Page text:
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Degree program at my school

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I am going to be transferring to Sac State in about a year. There are several degree programs I have considered before I attempt to enter into the game industry. The reason I am asking this is because all of these degree programs cover the very core of CS, I am just wondering which degree would be the most optimal for game design.

1. Traditional CS

This will be the obvious choice as it will cover a good deal of math (vector calc, diff eq, linear alg, discrete math combina, etc) as well as all of that fun algorithm stuff and so on. This also has a co-op.

2. Comp Eng

This goes into the hardware portion as well as the fundamentals of CS. It also has a co-op at Sac State, adding an additional year to the program.

3. Applied math/CS program

This program is what has caught my eye. I can focus on the maths that are relavant to my field and it includes all of the CS courses that would still seem to give me a great grounding in CS. In fact because I do not have to take a bunch of general science clases in this degree (bio, chem, physics) I can add even more CS and math classes to my course load. It basically alows me to tailor my degree more so than the other 2 options. It also has a blended program that will allow to get my masters in 5 years. No co-ops though.


I would really like to do the applied math/cs blended program, both for personal enjoyment and the flexibilty in making my program, but I am coming here to see what you think the industry wants to see and what would best help me obtain my first job in the biz. Please note, I am not going to be doing anything else with my life. I am either working for a game company actively making the games or I am flipping burgers while making games in my spare time. Either way, its gaming or bust!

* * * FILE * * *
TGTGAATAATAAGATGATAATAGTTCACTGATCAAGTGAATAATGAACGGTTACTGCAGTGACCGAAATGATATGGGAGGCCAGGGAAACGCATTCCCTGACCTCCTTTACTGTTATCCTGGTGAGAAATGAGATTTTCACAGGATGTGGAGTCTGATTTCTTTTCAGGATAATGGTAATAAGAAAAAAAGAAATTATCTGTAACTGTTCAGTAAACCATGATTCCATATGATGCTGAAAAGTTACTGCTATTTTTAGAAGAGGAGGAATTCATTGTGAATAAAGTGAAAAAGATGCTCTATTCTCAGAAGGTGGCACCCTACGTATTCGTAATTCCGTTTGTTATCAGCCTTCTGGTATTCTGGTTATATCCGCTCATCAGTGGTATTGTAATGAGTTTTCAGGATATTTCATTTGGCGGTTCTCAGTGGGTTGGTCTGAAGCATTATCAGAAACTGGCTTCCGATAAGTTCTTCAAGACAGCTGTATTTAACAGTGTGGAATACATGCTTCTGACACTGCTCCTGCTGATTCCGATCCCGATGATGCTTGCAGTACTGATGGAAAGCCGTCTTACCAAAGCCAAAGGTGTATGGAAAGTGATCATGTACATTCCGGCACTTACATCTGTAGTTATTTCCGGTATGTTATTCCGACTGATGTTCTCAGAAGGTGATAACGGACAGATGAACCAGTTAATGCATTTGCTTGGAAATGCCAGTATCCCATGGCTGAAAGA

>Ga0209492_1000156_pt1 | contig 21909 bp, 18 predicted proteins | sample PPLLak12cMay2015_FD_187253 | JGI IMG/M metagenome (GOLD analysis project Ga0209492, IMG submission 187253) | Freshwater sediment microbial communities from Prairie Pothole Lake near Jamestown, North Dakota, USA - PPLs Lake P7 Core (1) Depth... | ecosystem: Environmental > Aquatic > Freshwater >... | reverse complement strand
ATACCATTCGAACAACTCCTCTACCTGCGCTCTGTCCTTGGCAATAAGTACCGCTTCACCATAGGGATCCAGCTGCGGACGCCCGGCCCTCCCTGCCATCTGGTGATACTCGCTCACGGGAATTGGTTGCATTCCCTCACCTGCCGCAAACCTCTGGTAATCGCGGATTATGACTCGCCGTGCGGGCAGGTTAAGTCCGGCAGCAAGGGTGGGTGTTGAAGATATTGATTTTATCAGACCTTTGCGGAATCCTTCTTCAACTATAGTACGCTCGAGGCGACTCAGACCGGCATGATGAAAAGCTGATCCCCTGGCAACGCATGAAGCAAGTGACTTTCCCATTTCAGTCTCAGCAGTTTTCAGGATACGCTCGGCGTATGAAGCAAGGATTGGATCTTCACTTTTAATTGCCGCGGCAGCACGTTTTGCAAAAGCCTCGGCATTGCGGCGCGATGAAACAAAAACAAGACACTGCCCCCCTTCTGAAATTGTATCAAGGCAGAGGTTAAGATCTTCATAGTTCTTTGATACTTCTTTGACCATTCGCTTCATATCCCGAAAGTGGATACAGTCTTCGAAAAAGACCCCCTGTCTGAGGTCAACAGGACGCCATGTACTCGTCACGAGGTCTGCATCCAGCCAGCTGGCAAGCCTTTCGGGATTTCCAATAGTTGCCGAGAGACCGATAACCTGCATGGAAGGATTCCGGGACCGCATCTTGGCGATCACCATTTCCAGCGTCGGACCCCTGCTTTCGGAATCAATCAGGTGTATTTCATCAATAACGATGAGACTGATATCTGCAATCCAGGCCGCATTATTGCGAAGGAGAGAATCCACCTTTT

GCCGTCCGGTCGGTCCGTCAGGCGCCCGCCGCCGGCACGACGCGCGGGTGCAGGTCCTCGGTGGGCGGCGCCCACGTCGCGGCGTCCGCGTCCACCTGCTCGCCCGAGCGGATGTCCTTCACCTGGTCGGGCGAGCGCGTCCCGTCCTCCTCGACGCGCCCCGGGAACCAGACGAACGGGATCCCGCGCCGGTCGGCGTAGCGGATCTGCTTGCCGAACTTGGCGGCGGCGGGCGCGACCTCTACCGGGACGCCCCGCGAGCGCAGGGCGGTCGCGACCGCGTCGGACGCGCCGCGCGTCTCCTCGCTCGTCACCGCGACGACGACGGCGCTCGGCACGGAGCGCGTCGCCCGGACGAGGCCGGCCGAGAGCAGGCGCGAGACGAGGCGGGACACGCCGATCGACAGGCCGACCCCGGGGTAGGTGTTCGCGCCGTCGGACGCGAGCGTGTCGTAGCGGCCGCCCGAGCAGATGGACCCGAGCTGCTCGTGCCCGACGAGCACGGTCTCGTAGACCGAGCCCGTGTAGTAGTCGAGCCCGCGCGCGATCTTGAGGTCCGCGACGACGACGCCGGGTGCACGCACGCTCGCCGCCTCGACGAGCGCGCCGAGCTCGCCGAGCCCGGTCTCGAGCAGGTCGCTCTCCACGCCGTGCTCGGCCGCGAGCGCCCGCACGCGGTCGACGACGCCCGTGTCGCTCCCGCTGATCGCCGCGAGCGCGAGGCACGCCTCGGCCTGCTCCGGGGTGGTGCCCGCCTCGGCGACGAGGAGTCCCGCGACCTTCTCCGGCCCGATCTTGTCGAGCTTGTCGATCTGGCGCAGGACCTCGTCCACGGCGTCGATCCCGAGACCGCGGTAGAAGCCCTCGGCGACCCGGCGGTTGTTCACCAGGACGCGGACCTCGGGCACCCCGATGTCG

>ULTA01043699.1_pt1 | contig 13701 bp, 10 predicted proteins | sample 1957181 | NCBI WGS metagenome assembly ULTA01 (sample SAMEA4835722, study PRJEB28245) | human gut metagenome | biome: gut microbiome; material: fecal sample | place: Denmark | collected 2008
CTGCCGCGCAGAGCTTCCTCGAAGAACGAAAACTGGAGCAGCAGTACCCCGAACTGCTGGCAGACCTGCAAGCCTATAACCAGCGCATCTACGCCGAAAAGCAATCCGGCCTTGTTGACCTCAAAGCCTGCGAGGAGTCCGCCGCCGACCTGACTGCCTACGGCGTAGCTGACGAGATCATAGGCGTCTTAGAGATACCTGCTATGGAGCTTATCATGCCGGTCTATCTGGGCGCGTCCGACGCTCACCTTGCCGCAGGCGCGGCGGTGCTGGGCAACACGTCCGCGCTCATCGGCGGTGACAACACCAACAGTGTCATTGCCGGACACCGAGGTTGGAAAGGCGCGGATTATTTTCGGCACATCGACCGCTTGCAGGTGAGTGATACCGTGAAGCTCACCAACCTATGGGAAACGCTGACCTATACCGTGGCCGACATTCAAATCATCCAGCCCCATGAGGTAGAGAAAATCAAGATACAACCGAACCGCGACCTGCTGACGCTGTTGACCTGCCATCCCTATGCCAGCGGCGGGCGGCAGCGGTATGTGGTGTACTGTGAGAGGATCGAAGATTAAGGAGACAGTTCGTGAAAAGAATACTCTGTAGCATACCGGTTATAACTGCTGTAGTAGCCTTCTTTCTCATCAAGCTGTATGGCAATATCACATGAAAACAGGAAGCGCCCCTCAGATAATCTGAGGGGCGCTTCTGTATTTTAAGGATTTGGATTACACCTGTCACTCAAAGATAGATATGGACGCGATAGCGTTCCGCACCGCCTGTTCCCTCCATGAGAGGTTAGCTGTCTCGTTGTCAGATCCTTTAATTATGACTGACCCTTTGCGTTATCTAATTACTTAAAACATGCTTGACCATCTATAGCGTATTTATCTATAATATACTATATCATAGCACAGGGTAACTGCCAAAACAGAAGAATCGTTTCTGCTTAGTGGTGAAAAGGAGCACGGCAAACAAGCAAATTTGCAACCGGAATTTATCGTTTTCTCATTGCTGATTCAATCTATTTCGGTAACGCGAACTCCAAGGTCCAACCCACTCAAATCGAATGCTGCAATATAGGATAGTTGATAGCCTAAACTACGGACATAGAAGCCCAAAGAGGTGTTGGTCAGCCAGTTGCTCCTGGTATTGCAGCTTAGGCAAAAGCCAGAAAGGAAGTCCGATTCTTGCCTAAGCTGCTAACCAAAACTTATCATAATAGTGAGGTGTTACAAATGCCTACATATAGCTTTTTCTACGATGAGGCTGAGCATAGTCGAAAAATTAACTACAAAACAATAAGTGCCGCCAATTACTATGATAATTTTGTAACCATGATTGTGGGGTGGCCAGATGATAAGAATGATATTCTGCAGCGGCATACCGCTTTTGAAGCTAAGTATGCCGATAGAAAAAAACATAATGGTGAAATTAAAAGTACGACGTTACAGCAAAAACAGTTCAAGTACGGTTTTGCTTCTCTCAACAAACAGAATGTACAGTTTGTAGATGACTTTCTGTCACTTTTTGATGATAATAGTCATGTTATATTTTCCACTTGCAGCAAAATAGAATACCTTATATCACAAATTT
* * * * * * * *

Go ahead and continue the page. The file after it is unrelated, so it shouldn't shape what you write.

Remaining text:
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I might throw out Comp Eng if you're dead set on game programming. Sure you get a few CS classes, but if you're going for a programming job I think CS would probably give you more education in that area.

If you go for comp. eng, you're trading off additional programming practice for the following:

1) Embedded system programming (tiny 1-khz processors with few kb of ram)
2) Microprocessor design
3) Analog electronics
4) Circuit analysis
5) RF design
6) Electromagnetics
7) Signal analysis (radio waves, electrical signaling, etc)
8) Semiconductor fabrication

Not that there's anything wrong with these things, but its certainly a large chunk of your major that you'll be ignoring. If there's anything special in the Comp Eng curriculum you really wanted, you can always pick it up as an elective as well.

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Okay, so that knocks out Comp Eng. How do you feel about the applied math/cs program? Please keep in mind that particular degree can be tailored quite a bit to configure to my asperations for gaming. I do plan a solid well rounded education, with good focus on the fundamentals of CS. My only concern at this point is can I still get a prefectably acceptable education with applied math/cs or is am I best served with a full CS program?

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Okay, so that knocks out Comp Eng. How do you feel about the applied math/cs program? Please keep in mind that particular degree can be tailored quite a bit to configure to my asperations for gaming. I do plan a solid well rounded education, with good focus on the fundamentals of CS. My only concern at this point is can I still get a prefectably acceptable education with applied math/cs or is am I best served with a full CS program?


I would vote AMCS. So much maths in most game programming. I would argue that not only is AMCS perfectly acceptable, but that it is more beneficial to a game programmer than a standard CS program.

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